The last surviving British volunteer, Di Hiscock, aged 44, a physiotherapist from Dorset, watched as Ionaseni slid back to the bad old ways. “It’s a disaster,” she told me. “There has been a steady decline for the last two years, since the Western volunteers started to pull out. They haven’t been able to meet the most basic needs of the children. It is terribly sad to see all that hard work going to waste.”

It is a story that is repeated around Romania where Western charities report that as the aid caravan has moved on, some two thirds of the children’s homes have slid back into conditions of deprivation and despair.

On a visit to Ionaseni, I found room after room where children were sitting in an obedient line with nothing but boredom for company. Some of them rocked backwards and forwards, some of them rubbed their hands and studied their fingers, some of them simply scratched until they bled. No one did anything for them. Some had sores on their skin where wounds had become infected for want of basic hygiene.

I walked into a completely dark room and found three terribly handicapped figures sitting in wheelchairs, abandoned to their thoughts in the blackness. One of them, a girl called Lacrimoara tried to speak. “Father,” she said. “Mother. Bread.” Then the door closed on her. And I heard about Doina Giugula.

Doina was six when she came to Ionaseni in 1995 just as the volunteers were leaving. She was a child who had never had a chance – physically handicapped at birth, abandoned in the maternity ward by her mother, brought up in a babies home where they fed her nothing but milk and water. When she arrived at Ionaseni, she had not learned to walk or talk – not because she was not able but because no one had ever tried to teach her. Di Hiscock saw what happened next.

“She was very emotionally disturbed so she groaned and screamed a lot. She didn’t talk. She was starting to walk but she had no reason to learn. She was in physical pain. I’m afraid she suffered from neglect here. She was cold because she was left wet because they don’t change the children enough. They don’t have the staff to provide care. They seem to have no desire to help a child who is handicapped. So she gave up. She refused to feed, she deteriorated, she became grossly anaemic, and at the beginning of this year she picked up a chest infection.”

Three weeks ago, Doina Giugula died of malnutrition. She was eight years old. Her body was taken to a cupboard in the basement of the children’s home, where it lay unattended for four days until it was taken up the hill to the village cemetry and buried with an anonymous wooden cross in the ground. Soon, Catalin will join her.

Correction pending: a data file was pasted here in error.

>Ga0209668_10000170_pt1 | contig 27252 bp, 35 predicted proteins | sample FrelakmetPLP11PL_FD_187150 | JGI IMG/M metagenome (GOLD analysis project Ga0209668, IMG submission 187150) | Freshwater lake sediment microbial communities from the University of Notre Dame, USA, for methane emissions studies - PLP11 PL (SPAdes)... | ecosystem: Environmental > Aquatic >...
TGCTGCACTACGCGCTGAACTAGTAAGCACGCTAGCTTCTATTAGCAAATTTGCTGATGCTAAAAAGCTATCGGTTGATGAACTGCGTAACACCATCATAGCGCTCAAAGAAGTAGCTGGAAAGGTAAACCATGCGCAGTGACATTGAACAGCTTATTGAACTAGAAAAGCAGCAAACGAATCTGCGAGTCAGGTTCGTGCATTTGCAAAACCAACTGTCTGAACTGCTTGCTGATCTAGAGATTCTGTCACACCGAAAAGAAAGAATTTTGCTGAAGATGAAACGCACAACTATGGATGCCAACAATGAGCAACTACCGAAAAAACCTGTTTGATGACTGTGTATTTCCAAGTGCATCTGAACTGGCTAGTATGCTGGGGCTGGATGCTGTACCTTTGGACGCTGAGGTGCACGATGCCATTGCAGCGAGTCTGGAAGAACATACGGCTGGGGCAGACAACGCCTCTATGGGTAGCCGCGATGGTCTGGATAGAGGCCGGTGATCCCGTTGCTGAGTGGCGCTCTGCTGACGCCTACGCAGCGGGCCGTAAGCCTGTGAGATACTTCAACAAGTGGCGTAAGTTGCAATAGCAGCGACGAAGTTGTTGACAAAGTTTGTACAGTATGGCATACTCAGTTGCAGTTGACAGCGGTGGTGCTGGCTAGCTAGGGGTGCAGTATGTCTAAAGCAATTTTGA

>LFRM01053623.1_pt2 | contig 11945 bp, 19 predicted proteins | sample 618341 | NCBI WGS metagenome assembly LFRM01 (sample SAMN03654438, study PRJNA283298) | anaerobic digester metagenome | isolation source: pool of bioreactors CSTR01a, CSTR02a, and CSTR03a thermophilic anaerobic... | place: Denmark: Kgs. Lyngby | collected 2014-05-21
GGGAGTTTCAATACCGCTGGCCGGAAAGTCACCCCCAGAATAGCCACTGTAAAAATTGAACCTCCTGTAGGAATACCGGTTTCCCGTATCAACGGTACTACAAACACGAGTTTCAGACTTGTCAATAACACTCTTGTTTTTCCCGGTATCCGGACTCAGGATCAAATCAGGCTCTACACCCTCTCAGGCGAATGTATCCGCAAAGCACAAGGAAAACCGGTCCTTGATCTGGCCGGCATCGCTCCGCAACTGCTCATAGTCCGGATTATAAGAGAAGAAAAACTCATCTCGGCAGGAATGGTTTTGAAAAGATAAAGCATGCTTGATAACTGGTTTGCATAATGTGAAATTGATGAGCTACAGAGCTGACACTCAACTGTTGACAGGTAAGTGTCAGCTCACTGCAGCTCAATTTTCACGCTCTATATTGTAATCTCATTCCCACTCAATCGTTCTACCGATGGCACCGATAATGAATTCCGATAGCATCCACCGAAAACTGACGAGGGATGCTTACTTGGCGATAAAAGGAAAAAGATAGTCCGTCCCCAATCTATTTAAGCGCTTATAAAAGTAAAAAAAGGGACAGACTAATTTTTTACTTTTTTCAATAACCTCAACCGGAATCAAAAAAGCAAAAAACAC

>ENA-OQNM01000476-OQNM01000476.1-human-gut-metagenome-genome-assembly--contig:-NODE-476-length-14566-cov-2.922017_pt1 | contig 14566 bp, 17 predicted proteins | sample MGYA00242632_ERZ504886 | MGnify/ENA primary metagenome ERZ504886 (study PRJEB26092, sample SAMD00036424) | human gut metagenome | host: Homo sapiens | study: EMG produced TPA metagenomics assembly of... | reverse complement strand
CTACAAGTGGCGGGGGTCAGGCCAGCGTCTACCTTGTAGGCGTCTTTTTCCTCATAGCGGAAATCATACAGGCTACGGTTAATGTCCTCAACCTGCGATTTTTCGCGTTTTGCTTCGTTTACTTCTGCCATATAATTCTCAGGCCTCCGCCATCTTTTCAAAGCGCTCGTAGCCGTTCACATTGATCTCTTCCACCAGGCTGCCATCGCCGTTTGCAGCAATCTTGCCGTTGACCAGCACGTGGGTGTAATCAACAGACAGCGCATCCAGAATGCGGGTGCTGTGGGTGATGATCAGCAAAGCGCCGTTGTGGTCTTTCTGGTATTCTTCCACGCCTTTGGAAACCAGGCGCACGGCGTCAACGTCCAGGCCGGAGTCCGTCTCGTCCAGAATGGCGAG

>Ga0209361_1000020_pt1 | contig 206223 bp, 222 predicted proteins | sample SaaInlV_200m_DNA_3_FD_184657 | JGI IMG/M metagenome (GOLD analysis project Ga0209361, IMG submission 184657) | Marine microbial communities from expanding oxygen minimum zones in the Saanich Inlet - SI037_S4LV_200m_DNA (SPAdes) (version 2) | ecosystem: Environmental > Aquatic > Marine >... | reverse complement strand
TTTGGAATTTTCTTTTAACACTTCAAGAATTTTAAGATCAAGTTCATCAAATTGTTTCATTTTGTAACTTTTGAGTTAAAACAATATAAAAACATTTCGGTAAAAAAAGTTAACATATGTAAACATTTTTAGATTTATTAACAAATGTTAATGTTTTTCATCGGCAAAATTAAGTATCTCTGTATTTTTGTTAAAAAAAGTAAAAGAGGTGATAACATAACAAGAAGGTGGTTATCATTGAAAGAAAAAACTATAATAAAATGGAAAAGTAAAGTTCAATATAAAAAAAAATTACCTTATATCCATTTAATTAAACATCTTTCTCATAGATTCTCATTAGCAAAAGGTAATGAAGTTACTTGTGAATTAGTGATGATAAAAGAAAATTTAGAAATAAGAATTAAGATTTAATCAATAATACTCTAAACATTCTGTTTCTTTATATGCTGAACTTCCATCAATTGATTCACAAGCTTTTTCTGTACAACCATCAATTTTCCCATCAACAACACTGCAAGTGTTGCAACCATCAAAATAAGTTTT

Di Hiscock says Doina need not have suffered so much. “I do think that if she had got proper medical care, she would have suffered less. She suffered greatly in the last four months. We had lots of rows about treating her. The truth is that I am very pleased that she died, because it put an end to her suffering.”

An hour’s drive away stands Podriga, a home for handicapped adults to which most of the children of Ionaseni graduate when they are 18. This, too, has been the target of intense work by British volunteers and their Romanian partners. Now, it is like a scene from hell.

The gateman is red-eyed with drink, his shirt hangs open to expose his belly and, without bothering to check who I am, he staggers forward to let me in. A man runs jibbering in front of the house, naked apart from a soiled vest. A woman in a yellow skirt paces backwards and forwards on the main terrace. All around, there are men and women slumped asleep on the ground while others pick their way between them, groaning and grabbing at the air. A naked young woman with cropped blonde hair crouches against a wall as if she is trying to hide in the bricks.

No one is in charge. The director, who is a GP, is drunk. The assistant director is out. The accountant shows me around. Downstairs, the basement floor is awash with human waste and water. Upstairs, there are men and women slumped asleep on bed frames, or picking crabs out of their body hair or simply staring into a void. An old man with grey stubble hair shuffles along behind me with his trousers undone, looking for help. No one seems to care.